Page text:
Most of us have heard about the dangers of comparing ourselves to others. Sometimes, though, to encourage or motivate myself, I try to combine comparison with the Christiany task of counting my blessings. When I’m devolving into complaining or self-pity, it might seem helpful to consider how much more challenging my life could be.
For example, I think: Isn’t it so great to have flexibility in my schedule, unlike that person? Or, I’m glad I don’t have the responsibilities she has. Or, Why am I struggling to get myself out the door on time when some people have to get a bunch of children ready? Or, It’s better to be single and lonely than lonely in an unhappy marriage.
I live in the suburbs, land of small children, big houses, dogs, and green lawns. I have none of those things. In my church and my job at a Christian company, the majority of people are married and/or have children, and issues of parenting and family get a lot of attention. I’m also surrounded by people with impressive accomplishments. I spend a lot of mental energy on how I’m different, what I’m missing, and what I even want, anyway. It’s tempting to measure myself against others as I try to get perspective on how my life is progressing, milestones I am or am not meeting — personally, professionally, educationally, even spiritually.
Comparing my issues to others’ seems like an easy way to inspire me to make the most of what I have. Even if I’m different from those around me, at least I can focus on the potential advantages for me in those differences.
What’s Wrong with Comparing
There are a few problems, however, with comparison couched as blessing-counting.
First, it short-circuits true compassion and understanding. Compassion involves the task of seeking to understand and value someone as she is, not as I measure her or think she should be, and not even as she presents herself in specific roles. There’s much to each person’s story that I can’t easily see. Comparison oversimplifies the other person and her situation. Instead, I need to respect her unique set of choices, circumstances, internal wiring, even calling.
Second, comparison creates further distance between me and others. It pushes me into self-reliance. If my life is relatively easy, then I should have everything together. I shouldn’t feel stretched thin when my responsibilities and problems look smaller than other people’s. My home should always be clean, my schedule under control. I’m fine. I don’t need help. I can listen sympathetically to someone else talk about her life, but I should be guarded with mine. If we’re so different, she probably wouldn’t understand or be interested anyway.
Along with distance, comparison can fuel pride and judgmentalism. I might feel superior for having my stuff together or being less bound to conventional cultural standards. Whenever I measure myself against others, it’s tempting to assign some kind of moral or spiritual superiority to one side. So if I’m not denigrating myself, I’m growing more prideful.
Finally, comparison builds up resentment and weariness. Telling myself that I have many blessings can slide into telling myself that my pain and problems don’t really matter. I start to feel that my efforts and contributions aren’t worth as much, and I get frustrated that they aren’t seen and valued like other people’s are. But it’s still wrong to complain, right? I also feel guilty for not making better use of what I have. How can I feel overwhelmed when someone else is working full time while raising children, or earning a doctorate, or leading a ministry, or facing severe health or relationship issues?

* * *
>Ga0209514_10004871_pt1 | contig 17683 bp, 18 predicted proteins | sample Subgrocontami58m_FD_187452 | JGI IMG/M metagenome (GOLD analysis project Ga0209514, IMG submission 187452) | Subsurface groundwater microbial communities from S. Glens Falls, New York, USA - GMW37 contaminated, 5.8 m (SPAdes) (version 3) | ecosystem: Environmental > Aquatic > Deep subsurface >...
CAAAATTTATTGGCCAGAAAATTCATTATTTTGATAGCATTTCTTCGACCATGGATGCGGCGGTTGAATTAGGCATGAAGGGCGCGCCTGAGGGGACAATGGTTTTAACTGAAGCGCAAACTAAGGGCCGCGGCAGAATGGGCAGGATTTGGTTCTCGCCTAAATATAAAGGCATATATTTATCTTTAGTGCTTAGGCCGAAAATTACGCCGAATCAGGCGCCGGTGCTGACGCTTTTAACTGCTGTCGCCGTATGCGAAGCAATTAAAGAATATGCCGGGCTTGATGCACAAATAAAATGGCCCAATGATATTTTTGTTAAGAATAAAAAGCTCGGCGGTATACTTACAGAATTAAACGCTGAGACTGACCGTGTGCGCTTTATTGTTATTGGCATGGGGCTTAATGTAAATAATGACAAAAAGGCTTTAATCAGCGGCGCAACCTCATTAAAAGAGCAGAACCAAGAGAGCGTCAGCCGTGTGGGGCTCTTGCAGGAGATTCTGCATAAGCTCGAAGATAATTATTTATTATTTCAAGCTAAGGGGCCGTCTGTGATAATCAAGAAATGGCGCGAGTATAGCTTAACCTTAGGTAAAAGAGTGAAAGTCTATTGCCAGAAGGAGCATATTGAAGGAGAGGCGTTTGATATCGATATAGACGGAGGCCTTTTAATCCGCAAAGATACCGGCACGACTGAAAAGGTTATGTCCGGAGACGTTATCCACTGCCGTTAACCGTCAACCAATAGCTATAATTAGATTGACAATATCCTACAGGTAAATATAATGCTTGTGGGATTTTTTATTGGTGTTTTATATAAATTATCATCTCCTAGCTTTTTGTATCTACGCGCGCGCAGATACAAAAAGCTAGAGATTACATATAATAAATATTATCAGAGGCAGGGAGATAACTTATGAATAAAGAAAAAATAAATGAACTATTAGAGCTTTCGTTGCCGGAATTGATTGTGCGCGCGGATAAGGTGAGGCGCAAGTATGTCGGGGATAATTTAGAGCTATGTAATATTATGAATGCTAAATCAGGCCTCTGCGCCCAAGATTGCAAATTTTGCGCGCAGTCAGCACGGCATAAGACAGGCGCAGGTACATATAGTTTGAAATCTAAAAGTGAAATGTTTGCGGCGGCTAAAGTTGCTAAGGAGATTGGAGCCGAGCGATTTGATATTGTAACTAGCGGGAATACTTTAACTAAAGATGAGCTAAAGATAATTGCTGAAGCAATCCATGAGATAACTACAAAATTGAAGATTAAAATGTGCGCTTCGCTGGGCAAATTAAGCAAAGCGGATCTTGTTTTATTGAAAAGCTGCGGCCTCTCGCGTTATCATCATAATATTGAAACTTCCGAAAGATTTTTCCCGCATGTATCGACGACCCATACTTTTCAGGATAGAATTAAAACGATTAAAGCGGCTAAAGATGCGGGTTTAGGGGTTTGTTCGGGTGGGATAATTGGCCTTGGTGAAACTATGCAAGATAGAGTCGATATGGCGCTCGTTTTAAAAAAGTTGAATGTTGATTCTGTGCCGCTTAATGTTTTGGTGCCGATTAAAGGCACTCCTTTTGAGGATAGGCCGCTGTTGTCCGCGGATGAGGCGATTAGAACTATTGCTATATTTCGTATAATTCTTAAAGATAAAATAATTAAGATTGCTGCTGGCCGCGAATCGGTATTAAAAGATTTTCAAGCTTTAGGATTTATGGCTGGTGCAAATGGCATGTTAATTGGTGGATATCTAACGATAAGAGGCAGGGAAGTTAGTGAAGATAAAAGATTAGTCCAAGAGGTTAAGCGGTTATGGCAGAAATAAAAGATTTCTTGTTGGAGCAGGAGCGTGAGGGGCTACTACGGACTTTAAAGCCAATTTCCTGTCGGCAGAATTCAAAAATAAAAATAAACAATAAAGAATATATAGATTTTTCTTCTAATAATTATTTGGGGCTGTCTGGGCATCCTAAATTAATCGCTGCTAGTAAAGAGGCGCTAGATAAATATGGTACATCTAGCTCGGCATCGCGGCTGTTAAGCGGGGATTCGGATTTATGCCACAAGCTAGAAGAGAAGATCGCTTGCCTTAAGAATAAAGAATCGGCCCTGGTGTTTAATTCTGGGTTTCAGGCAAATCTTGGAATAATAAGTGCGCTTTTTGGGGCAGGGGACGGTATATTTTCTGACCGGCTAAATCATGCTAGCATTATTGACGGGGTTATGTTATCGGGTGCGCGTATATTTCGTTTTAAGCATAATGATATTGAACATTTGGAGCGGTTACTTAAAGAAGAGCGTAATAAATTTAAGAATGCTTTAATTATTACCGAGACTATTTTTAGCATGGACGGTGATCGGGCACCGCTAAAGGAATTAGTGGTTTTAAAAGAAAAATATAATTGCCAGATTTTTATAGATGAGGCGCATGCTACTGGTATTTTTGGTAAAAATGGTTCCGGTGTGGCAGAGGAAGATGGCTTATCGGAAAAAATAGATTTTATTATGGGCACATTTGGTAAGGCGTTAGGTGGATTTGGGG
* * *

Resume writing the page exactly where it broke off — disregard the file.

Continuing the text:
I know that my struggles and accomplishments will be different from other people’s, but it can be tempting to dwell on where I could or should be compared to them. And that’s exhausting. It can lead to stagnancy, lack of purpose. If my life could be much harder, it might be better to not try to change things.
Learning to Count
To be clear, I’m aware of the importance of seeking a broader perspective beyond my narrow day-to-day life. I’m continuing to learn how many privileges and advantages I have as a white, middle-class, educated, able-bodied American. I want to be a good steward and to work for justice for people who lack good things I have.
It’s right and healthy to remember all I have to be grateful for and express my thanks to God and others. I need to practice gratitude over and over since it’s so easy to fall into complaining, envy, and frustration.
Gaining perspective and being grateful are different from the cycle of comparison, which makes me more self-absorbed and less joyful. To avoid that cycle, I think the best place to start is by regularly counting the blessings available to all God’s people — salvation, intimacy with God, hope for eternal life now and in a new world to come.
Then I need to learn to count my own blessings and my own needs before sizing up others’. Where I am now is where God meets me, and that’s where I can find the healing and abundance that will enable me to reach beyond myself. I’m not waiting in line for what’s left after God helps the more worthy or needy people. There is more than enough for each of us.
I’ve come to believe that once in a while we all need to hear a few simple words: “Yes, it’s hard. And you’re doing a good job.” Not merely as an expression of sympathy or respect earned by our efforts, but as an acknowledgment that each of us, with our victories and losses, matters. It’s freeing to look at what’s happening in my life, even when it seems inconsequential compared to what’s happening for others, and think, This is my life. It’s hard sometimes, and it’s good sometimes, and God is at work here. Then I can truly give thanks and find freedom to move onward.